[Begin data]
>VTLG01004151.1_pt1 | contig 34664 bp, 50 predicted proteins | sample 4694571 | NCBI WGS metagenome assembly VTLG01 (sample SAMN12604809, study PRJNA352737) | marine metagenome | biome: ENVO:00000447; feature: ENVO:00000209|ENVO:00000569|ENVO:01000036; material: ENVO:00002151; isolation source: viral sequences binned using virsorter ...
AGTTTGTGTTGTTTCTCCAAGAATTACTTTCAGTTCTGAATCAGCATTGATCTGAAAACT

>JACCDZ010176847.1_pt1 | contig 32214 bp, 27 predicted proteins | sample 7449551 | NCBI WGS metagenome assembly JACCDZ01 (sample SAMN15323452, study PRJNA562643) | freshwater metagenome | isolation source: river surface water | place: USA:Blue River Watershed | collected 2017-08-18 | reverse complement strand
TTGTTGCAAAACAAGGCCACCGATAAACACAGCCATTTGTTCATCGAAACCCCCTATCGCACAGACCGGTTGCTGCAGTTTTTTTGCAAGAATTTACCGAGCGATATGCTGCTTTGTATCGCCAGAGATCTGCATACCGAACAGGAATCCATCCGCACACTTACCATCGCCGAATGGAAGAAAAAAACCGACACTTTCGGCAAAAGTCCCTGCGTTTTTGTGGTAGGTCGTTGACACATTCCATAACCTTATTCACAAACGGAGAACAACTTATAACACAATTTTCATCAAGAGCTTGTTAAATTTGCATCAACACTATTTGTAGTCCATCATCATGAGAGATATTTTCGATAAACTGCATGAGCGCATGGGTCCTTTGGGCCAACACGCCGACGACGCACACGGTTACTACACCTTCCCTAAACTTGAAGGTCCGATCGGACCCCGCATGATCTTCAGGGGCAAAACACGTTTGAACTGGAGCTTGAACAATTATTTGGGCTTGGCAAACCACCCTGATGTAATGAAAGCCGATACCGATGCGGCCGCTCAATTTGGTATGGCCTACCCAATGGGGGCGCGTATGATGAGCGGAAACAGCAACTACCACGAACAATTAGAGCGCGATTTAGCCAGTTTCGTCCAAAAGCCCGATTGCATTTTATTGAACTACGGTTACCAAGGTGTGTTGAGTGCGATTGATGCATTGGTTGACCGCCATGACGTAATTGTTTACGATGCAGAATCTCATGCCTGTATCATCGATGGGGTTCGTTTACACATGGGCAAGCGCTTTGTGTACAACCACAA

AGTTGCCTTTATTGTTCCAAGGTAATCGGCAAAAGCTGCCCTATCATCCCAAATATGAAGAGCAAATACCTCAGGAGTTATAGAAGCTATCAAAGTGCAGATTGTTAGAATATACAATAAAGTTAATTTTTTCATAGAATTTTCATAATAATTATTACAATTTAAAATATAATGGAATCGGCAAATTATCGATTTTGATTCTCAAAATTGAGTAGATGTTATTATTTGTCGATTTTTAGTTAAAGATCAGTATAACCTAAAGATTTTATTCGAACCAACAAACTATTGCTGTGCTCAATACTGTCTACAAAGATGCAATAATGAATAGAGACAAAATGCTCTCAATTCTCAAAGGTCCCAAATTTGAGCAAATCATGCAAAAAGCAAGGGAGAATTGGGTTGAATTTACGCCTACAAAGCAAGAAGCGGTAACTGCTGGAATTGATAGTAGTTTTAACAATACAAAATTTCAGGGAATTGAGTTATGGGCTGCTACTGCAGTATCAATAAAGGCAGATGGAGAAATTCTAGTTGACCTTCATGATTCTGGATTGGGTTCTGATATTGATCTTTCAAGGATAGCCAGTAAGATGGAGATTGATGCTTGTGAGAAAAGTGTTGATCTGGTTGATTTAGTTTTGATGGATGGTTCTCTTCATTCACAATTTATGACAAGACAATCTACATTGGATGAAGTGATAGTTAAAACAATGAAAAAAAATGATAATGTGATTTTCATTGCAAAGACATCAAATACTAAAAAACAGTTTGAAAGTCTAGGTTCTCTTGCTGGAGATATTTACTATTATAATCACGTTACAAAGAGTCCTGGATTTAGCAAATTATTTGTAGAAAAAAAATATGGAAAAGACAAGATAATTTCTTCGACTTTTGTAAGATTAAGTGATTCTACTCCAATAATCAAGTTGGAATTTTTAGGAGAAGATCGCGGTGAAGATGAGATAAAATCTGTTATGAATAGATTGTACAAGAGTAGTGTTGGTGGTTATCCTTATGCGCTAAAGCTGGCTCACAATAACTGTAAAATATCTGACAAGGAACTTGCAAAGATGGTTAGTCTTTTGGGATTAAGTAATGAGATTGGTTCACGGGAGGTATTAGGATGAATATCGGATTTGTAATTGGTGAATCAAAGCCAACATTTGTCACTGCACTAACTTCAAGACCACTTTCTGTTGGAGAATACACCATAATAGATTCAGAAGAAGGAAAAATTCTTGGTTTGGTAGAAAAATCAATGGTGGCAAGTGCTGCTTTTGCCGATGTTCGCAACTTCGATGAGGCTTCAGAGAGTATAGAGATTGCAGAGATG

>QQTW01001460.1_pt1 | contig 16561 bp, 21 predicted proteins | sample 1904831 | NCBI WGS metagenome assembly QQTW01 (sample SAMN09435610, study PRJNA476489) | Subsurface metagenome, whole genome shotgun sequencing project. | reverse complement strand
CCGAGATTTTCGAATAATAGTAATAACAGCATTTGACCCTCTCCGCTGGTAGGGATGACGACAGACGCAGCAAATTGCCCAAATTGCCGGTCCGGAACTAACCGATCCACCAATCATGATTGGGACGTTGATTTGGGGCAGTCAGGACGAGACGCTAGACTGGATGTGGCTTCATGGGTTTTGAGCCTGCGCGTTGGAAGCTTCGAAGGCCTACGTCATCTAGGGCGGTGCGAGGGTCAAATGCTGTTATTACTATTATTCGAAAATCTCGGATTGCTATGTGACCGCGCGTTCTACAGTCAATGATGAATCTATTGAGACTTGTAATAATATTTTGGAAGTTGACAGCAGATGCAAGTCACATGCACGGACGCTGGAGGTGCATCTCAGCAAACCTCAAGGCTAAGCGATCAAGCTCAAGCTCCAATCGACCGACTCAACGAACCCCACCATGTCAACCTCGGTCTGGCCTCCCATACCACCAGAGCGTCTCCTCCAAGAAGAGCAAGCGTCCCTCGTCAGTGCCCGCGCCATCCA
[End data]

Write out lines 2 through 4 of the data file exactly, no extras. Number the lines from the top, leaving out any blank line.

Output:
AGTTTGTGTTGTTTCTCCAAGAATTACTTTCAGTTCTGAATCAGCATTGATCTGAAAACT

>JACCDZ010176847.1_pt1 | contig 32214 bp, 27 predicted proteins | sample 7449551 | NCBI WGS metagenome assembly JACCDZ01 (sample SAMN15323452, study PRJNA562643) | freshwater metagenome | isolation source: river surface water | place: USA:Blue River Watershed | collected 2017-08-18 | reverse complement strand
TTGTTGCAAAACAAGGCCACCGATAAACACAGCCATTTGTTCATCGAAACCCCCTATCGCACAGACCGGTTGCTGCAGTTTTTTTGCAAGAATTTACCGAGCGATATGCTGCTTTGTATCGCCAGAGATCTGCATACCGAACAGGAATCCATCCGCACACTTACCATCGCCGAATGGAAGAAAAAAACCGACACTTTCGGCAAAAGTCCCTGCGTTTTTGTGGTAGGTCGTTGACACATTCCATAACCTTATTCACAAACGGAGAACAACTTATAACACAATTTTCATCAAGAGCTTGTTAAATTTGCATCAACACTATTTGTAGTCCATCATCATGAGAGATATTTTCGATAAACTGCATGAGCGCATGGGTCCTTTGGGCCAACACGCCGACGACGCACACGGTTACTACACCTTCCCTAAACTTGAAGGTCCGATCGGACCCCGCATGATCTTCAGGGGCAAAACACGTTTGAACTGGAGCTTGAACAATTATTTGGGCTTGGCAAACCACCCTGATGTAATGAAAGCCGATACCGATGCGGCCGCTCAATTTGGTATGGCCTACCCAATGGGGGCGCGTATGATGAGCGGAAACAGCAACTACCACGAACAATTAGAGCGCGATTTAGCCAGTTTCGTCCAAAAGCCCGATTGCATTTTATTGAACTACGGTTACCAAGGTGTGTTGAGTGCGATTGATGCATTGGTTGACCGCCATGACGTAATTGTTTACGATGCAGAATCTCATGCCTGTATCATCGATGGGGTTCGTTTACACATGGGCAAGCGCTTTGTGTACAACCACAA